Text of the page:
Hey, go-getter. Yes, you could do it all, but there are times it's best to step back and stop stifling your team's productivity and creativity.
By their very nature, entrepreneurs are doers. While other people may scheme or dream up ideas, entrepreneurs prefer to take action. That's how companies are born. The rub, however, is that the drive to do things can often become a hindrance for an entrepreneur over time. "As companies grow, many entrepreneurs have trouble moving from the doing phase to the leading phase," says Stephen Harvill, founder of Creative Ventures, a consulting company in Dallas, Texas. "It's understandable since many times the small business person did just about everything to get the business started. But, as the business grows, they don't shift their mindset from doing to leading." In other words, many entrepreneurs get stuck micromanaging tasks that should be delegated to others inside or even outside the company.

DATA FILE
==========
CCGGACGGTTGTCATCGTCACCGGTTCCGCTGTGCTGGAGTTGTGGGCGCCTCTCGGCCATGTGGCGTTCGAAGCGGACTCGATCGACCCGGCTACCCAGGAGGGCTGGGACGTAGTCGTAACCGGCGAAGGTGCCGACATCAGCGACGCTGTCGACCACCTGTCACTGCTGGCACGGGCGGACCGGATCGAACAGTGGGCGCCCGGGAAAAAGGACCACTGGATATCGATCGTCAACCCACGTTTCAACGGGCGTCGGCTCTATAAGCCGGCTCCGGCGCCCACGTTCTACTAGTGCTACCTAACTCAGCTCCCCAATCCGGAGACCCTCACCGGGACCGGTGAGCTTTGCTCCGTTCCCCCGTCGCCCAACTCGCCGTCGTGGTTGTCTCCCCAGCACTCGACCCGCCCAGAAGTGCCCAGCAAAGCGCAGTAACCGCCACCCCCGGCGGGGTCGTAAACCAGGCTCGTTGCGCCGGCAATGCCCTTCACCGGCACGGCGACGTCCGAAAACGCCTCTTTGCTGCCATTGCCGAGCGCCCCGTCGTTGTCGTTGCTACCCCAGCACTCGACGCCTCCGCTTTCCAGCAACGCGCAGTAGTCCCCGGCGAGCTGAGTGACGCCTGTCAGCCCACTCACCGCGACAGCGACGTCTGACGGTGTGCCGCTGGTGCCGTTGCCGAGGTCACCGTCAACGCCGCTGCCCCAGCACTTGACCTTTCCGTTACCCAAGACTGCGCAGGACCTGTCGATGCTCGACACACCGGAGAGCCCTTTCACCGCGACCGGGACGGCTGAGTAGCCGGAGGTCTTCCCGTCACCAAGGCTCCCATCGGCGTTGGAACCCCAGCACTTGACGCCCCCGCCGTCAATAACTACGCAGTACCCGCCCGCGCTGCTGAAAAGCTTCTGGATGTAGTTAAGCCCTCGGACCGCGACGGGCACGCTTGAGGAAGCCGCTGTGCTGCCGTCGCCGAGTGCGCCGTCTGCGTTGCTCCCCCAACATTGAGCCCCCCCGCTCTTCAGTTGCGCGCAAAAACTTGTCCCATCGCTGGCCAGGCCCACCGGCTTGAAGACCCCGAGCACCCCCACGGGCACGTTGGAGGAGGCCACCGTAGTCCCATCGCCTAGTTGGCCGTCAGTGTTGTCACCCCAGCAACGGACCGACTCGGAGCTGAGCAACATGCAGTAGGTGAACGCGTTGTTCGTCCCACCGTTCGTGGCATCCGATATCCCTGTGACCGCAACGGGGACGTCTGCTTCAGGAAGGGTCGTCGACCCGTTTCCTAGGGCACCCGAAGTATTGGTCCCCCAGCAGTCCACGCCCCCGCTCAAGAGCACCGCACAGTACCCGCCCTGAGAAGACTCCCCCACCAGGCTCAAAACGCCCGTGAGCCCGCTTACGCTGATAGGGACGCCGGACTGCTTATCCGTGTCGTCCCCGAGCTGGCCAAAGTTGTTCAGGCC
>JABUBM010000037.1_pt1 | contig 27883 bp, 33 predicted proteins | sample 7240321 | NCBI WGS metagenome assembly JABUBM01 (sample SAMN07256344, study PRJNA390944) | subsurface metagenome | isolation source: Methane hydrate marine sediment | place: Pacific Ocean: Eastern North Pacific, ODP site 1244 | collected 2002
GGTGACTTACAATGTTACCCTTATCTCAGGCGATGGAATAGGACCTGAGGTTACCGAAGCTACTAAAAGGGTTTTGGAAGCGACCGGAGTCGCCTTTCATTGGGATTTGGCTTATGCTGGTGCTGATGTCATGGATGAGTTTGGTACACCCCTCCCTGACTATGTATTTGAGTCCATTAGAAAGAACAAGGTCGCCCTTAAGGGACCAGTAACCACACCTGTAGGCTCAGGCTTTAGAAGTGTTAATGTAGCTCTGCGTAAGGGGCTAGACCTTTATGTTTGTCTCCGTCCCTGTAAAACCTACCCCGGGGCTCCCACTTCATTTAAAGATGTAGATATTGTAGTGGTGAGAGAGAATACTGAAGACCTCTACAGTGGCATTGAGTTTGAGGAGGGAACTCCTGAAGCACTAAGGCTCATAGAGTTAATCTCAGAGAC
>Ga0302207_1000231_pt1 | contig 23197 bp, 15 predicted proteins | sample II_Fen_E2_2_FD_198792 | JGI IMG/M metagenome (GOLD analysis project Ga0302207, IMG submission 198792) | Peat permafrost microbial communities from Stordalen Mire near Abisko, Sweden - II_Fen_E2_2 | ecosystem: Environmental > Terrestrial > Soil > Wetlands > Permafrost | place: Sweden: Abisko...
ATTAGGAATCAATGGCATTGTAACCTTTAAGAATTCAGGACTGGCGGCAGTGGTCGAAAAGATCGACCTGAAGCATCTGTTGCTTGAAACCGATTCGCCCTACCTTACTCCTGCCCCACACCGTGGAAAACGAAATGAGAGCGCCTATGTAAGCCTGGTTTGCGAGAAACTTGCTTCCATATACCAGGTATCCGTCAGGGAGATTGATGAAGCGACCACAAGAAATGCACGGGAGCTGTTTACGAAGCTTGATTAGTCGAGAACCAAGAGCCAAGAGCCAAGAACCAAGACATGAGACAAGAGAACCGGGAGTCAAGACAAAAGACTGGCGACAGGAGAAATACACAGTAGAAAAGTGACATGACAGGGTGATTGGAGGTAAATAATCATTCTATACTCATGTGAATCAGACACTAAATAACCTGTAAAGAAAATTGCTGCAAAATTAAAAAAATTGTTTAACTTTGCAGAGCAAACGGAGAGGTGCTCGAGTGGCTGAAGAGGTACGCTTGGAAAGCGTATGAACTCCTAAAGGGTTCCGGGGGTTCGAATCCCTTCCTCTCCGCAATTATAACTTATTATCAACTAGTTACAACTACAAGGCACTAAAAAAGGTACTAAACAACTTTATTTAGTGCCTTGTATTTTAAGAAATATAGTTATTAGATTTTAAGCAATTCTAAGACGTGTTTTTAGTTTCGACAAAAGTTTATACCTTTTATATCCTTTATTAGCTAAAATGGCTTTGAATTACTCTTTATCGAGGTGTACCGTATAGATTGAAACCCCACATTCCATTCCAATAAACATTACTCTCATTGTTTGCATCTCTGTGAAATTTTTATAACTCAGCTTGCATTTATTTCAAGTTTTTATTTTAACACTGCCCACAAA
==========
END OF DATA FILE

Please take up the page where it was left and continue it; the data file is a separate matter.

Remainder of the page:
A case in point is Mike Faith, CEO of Headsets.com, an online retailer based in San Francisco, who says that giving up doing things can be like breaking a bad habit. "Many entrepreneurs have an addiction to making sure things get done 'just right'" and there's no reason to give that up, says Faith. "That's often how they became successful, by having higher standards to get things right than others around them, sometimes even obsessive standards. I'm one of those people."
The truth is, however, the more a CEO micromanages his staff and subordinates, the less productive everyone becomes – which can lead to a death spiral for a nascent enterprise. The answer, then, is to hire the kinds of people you can trust to get the job done all on their own. "Employees need to be given responsibility and continually challenged to grow so that their jobs do not become routine and so that they personally feel invested in their role and the organization as a whole," says Ryan Peterson, founder and CEO of OCZ Technology in San Jose, California. "It is important to start delegating tasks immediately and just as critical to make sure that the right tasks are begin delegated."